The key difference between the Manitoba legislation and human rights statutes in other jurisdictions is the existence of an explicit ‘deferral to another proceeding’ provision. This is highlighted by Justice Karakatsanis’ dissent in Horrocks. The main point of departure for Justice Karakatsanis was her view that section 29(3) of the Manitoba Human Rights Code could and should be broadly interpreted as a “deferral” provision, signaling legislative intent to confer concurrent jurisdiction, even though it did not use same “deferral” language as other statutes.  Justice Karakatsanis found in paragraphs 118-119 of the decision that section 29(3) of the Manitoba Code may be “less explicit than the deferral clauses found in Ontario, British Columbia, and the CHRA”, but that it should be interpreted in the same way. Obviously, and unfortunately for victims of discrimination in Manitoba, the majority of the Court did not agree.

Prior to the Horrocks decision, it was widely accepted in Ontario that the Human Rights Tribunal of Ontario had concurrent jurisdiction with labour arbitrators for human rights disputes arising out of unionized workplaces. To suggest that has changed post-Horrocks, in our view, is simply wrong.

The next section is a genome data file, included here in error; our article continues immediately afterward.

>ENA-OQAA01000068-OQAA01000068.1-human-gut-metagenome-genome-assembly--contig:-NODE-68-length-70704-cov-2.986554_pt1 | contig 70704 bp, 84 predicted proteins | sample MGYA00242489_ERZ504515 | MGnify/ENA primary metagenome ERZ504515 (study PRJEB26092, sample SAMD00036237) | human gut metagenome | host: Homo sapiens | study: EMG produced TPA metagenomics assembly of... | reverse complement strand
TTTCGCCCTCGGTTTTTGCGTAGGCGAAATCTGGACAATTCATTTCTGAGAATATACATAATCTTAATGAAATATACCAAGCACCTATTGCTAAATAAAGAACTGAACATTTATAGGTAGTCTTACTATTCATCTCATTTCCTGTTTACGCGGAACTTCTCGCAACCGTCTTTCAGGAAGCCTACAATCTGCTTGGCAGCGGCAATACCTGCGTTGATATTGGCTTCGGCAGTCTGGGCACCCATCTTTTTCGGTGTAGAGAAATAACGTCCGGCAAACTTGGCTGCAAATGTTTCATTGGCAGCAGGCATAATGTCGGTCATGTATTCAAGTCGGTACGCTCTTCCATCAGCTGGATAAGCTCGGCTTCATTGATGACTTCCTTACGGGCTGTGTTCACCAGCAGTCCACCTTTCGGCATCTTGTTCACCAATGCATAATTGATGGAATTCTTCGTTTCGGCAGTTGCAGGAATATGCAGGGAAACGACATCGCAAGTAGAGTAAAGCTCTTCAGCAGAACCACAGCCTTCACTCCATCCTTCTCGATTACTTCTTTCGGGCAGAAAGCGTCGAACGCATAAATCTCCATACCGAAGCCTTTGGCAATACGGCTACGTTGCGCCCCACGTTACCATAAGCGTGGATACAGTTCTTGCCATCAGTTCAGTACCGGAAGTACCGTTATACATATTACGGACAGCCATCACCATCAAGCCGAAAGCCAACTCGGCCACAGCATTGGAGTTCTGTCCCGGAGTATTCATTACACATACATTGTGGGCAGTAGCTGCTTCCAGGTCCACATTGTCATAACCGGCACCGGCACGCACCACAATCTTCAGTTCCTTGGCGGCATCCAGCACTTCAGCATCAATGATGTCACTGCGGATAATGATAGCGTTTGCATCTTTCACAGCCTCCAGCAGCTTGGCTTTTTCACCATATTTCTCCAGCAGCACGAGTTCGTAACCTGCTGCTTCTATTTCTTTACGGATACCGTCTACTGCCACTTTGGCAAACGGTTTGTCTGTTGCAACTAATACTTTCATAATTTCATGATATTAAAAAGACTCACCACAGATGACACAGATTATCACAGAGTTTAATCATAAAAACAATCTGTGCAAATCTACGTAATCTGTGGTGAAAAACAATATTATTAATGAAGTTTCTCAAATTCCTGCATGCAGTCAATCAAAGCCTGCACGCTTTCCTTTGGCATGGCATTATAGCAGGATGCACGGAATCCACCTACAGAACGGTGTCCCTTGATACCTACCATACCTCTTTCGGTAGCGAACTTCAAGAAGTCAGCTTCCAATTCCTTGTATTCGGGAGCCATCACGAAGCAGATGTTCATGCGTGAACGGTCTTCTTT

Like the statutes and sections referred to by the majority, and as expressly referenced in the dissent, the Ontario Human Rights Code has a provision which specifically contemplates the deferral of an application. Sections 45 and 45.1 state:

The Tribunal may defer an application in accordance with the Tribunal rules.

The Tribunal may dismiss an application, in whole or in part, in accordance with its rules if the Tribunal is of the opinion that another proceeding has appropriately dealt with the substance of the application..